I’d then pull myself together to try and edit a few pages, get depressed again and go to sleep in the afternoon for several hours. I didn’t know how I would live my life, make a living for myself, be cheery, and …. date? How could I even think of seeing another man when I felt like I had zero energy and zero libido?
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It’s a divorce, not a failed marriage
It took a long time – almost 3 years – but I got through my menopause and divorce to the other side. The darkness does pass. I gradually transitioned from not wanting to live, to surviving, living and back again to the enjoyment of life that I had before menopause.
The hardest part about the divorce was telling my children. I felt that I had failed them as a mother by failing as a wife. It took me a long time – and many therapy sessions – to realize that I shouldn’t be blaming my husband or myself. I learned to recognize that part of my descent into depression was due to the fact that the physiological and emotional roller coasters of menopause were fanning the flames of my divorce. I stopped thinking of it as “my failed marriage” and it just became a divorce.
Got my affairs in order
Unexpectedly, the person I turned to the most often was my baby brother, who is a pragmatic and unemotional type of person. He spent a lot of time with me structuring my finances, got me a very good divorce lawyer who worked on a contingency payment basis, and schooled me through the tough times. He also had confidence in my skills and encouraged me to write a novel.
I needed his steady, helpful – and non-judgemental – support at a time when I was going through so many ups and downs. He would listen to me rant or be emotional and then turn to the next topic of financial management. If anyone had been listening in, I’m sure they would have thought that we had quite a few very odd conversations.
Getting my financial affairs in order was the most important activity that I could do for myself. After I had more financial stability, I was able to work on everything else, including my hot flashes and other menopausal symptoms and eventually my own personal growth and relationships.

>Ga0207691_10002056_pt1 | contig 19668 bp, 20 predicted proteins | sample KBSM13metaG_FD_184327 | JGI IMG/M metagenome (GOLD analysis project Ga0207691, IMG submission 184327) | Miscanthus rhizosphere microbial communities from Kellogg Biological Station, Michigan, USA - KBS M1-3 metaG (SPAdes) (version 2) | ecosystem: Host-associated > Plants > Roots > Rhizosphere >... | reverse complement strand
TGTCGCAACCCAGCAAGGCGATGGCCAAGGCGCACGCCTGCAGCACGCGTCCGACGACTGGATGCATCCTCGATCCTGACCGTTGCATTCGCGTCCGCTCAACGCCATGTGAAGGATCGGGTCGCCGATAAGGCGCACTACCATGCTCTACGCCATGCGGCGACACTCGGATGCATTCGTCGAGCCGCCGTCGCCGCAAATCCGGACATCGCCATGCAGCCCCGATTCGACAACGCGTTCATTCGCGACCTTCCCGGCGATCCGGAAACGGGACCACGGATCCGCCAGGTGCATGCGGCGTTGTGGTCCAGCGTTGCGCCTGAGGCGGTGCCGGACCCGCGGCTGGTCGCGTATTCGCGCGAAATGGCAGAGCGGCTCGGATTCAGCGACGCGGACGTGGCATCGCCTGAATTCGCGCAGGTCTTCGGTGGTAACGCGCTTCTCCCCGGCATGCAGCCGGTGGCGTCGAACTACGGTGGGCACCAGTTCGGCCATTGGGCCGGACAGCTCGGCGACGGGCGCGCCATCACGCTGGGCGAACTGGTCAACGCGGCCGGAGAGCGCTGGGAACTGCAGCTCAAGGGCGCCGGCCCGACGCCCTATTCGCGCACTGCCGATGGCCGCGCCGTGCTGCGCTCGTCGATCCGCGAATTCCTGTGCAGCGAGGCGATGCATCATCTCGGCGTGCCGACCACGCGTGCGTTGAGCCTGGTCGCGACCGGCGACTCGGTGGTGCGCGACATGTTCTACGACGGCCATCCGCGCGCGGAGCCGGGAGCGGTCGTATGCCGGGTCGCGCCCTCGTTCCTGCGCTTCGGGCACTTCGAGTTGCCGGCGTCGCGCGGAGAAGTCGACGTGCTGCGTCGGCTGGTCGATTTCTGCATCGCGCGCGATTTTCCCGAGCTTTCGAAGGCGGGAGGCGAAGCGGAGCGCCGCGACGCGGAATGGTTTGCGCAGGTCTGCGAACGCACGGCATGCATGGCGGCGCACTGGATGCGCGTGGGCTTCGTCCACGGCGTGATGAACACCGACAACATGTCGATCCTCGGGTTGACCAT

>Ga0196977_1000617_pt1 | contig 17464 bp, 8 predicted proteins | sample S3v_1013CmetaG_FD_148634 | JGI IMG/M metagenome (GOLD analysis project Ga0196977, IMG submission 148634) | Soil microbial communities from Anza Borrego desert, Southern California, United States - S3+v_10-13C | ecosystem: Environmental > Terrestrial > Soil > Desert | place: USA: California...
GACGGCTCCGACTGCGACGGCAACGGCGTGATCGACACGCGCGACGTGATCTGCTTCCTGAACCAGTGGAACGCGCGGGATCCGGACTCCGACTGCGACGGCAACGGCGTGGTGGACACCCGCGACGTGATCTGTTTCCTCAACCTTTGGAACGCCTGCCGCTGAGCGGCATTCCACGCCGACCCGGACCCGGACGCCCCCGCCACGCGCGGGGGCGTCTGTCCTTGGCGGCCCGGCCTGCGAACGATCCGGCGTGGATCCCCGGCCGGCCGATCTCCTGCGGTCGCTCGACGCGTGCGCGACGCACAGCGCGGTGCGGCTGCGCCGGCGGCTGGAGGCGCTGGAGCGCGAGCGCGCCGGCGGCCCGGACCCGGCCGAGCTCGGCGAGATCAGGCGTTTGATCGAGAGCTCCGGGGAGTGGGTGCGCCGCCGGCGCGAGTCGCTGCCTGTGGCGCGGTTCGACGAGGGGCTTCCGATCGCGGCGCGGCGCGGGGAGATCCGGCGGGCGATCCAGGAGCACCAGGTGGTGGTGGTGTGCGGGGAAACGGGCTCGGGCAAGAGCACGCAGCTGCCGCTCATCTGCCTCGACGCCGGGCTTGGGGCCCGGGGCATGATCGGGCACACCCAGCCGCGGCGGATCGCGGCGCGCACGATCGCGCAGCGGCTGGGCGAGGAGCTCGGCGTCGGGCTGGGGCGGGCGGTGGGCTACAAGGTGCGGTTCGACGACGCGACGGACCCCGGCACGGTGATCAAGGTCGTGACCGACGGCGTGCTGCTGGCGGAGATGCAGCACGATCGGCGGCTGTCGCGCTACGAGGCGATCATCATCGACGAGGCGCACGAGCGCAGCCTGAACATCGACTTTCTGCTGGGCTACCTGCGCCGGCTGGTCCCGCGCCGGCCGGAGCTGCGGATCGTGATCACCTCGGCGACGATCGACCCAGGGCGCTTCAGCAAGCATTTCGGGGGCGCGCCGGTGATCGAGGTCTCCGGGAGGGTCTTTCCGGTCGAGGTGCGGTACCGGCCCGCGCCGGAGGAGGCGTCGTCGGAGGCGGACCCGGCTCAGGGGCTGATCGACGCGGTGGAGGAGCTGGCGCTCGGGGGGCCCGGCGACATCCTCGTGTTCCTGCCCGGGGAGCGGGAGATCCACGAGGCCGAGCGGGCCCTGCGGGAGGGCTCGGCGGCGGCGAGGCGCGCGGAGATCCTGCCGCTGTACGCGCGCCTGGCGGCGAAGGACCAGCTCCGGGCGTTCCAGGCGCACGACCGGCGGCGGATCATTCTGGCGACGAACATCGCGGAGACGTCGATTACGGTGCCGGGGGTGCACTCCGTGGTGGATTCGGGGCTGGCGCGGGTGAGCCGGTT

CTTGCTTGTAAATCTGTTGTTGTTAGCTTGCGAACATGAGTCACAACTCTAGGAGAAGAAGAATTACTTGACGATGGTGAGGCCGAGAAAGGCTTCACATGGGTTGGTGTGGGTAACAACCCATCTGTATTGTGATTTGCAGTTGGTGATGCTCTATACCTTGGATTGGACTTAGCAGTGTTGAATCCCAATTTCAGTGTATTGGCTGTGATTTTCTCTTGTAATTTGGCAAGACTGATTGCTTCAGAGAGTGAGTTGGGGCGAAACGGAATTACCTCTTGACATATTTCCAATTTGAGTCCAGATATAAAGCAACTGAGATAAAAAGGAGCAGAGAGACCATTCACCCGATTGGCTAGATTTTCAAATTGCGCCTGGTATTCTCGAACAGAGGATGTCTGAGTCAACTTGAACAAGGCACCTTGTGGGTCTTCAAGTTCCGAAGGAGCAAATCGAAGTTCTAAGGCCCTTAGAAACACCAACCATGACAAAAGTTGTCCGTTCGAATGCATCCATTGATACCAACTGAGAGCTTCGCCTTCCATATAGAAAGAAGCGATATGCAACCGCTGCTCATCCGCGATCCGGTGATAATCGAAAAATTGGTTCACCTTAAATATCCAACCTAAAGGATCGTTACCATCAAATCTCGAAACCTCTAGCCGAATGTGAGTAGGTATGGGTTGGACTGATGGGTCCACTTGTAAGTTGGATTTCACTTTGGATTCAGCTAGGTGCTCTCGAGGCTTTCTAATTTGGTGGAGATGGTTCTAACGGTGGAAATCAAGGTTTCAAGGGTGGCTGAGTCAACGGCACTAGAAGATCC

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Ended up on hormones
To help me through the dark times, my GP – yes the same one I was angry with – prescribed me hormone therapy. I don’t know which came first, the hormones or the post-divorce healing, but after about a year, I finally started feeling like myself. The depression – whether due to menopause, the divorce or both – had lifted enough so that I created a profile on match.com and ended up dating my neighbour down the block from me!
I had a lot of friends who kept telling me that hormones are so bad for me, I will get breast cancer and that I could weather the storm with good nutrition and exercise. Well, it was hard to exercise when all I wanted to do was sleep and it was hard to avoid carbohydrates when sometimes my only meal for the day was a pint of ice cream.
I needed hormone therapy to deal with my menopausal symptoms such as depression, anxiety and hot flashes – and while it’s not the right choice for every woman, it was the right one for me. I’m glad I’m still on hormones 5 years later as I’m positive that it’s also helping with my libido and my new relationship.
To each woman who is going through her own journey with divorce and menopause, I want to let you know that there is definitely light at the end of the tunnel. I’m living proof of how you can find your own way.